William S. Mount proposed creating violins with concave or hollow backs. This patent model represented a design innovation that would minimize the strain on the violin soundboard and avoid interference with the “sonorous and vibrating qualities” of the instrument.
Samuel F. B. Morse converted an artist’s canvas stretcher into a telegraph receiver that recorded a message as a wavy line on a strip of paper. His telegraph transmitter sent electric pulses representing letters and numbers that activated an electromagnet on the receiver.(Gift of Western Union Telegraph Co.)
Incandescent Lamp, 1881
Thomas Edison, Patent No. 239373
Thomas Edison submitted this model to patent a variation on his newly invented lightbulb. Although he never put this design into production, this lamp could be disassembled to replace a burned-out filament.
These school desk and seat patent models represent a response to needs for more practical learning settings. The designs allow users to lower or elevate both chair and desk, adjust the distance between each desk, and fold back the seat of each chair.
School Desks, 1861–1873
School Desks, 1861–1873
Gustav W. Schumacher, Patent No. 172181
Gustav W. Schumacher patented a thermometer in 1876 that used neither mercury nor alcohol to measure temperature, but rather the contraction and expansion of two hard-rubber arms. Apparently no production version of this patent model was ever made.
White House China, 1880
Haviland & Co., Design Patents D11932 & D11936
These plates represent design patents for patterns originally commissioned as state china for President Rutherford Hayes. The service, designed with American flora and fauna by Theodore Russell Davis and manufactured by the Haviland & Company in France, was duplicated and patented in 1880. (Gifts of Raynal W. Andrews Jr., Lucille P. Wallshein, & Mrs. Margaret Olmstead)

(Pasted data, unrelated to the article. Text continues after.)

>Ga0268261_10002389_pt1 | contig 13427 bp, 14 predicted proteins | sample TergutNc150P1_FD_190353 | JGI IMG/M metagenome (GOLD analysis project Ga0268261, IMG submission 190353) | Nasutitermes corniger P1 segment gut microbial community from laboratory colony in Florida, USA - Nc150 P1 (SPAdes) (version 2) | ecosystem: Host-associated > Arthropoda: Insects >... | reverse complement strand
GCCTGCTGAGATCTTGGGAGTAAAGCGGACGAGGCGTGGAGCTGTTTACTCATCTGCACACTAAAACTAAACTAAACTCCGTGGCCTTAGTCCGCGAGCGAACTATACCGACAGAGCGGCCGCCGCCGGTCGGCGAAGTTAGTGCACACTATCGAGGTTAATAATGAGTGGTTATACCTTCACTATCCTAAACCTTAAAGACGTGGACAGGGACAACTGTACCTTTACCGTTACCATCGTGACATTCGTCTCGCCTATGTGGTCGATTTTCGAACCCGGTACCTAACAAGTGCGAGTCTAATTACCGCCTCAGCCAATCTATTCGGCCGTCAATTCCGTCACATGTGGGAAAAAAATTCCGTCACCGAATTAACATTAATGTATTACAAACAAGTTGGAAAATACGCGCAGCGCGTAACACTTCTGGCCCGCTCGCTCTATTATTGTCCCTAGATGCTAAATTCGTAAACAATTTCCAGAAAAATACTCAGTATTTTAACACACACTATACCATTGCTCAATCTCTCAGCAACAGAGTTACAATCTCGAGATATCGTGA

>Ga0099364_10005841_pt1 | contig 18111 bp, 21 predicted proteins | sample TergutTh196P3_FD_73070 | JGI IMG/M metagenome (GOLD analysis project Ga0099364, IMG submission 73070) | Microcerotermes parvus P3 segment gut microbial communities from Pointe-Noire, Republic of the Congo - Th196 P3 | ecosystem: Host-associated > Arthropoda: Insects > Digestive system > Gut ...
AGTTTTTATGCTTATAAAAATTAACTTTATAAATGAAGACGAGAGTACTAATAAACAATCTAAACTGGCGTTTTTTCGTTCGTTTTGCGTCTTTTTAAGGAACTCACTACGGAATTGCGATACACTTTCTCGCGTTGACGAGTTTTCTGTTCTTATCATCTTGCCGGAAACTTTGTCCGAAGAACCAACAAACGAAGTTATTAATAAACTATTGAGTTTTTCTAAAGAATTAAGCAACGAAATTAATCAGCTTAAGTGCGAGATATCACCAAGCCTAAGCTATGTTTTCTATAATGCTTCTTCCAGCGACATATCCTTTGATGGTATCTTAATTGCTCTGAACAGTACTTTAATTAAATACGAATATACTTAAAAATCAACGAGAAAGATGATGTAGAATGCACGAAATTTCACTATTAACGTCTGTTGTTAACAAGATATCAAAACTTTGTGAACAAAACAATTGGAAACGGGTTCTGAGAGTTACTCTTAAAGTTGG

Montague Redgrave, Patent No. 115357
Montague Redgrave’s table game known as an “Improved Parlor Bagatelle” was based on earlier billiards games. This patent model used a spring release to push a ball against the pull of a sloped incline. Both elements were later included in modern pinball arcade games.
Steam Steering Gear, 1853
Frederick Sickels, Patent No. 9713
As illustrated in this patent model, mechanical engineer Frederick Sickels invented an idea for a steering apparatus through which steam pressure would control both the side-to-side motion of a vessel's rudder and hold the rudder stationary against the force of surrounding water.
Matthias Baldwin, founder of the Baldwin Locomotive Works in Philadelphia, submitted this model for a patent on a frame for locomotive driving wheels. It enabled locomotives to navigate the tight curves and uneven tracks common on early American railways.
In March 1876 Alexander Graham Bell transmitted the words “Mr. Watson— Come here—I want to see you,” using a liquid transmitter. Three months later he took this experimental device to the Centennial Exposition in Philadelphia. (Courtesy of Alexander Graham Bell)
Thomas Carter, Patent No. 3100818
Thomas Carter connected telephone and radio conversations without a wired electrical connection, as this object shows. His successful suit against the Bell System to allow people to use “Carterfones” helped end the telephone company’s monopoly in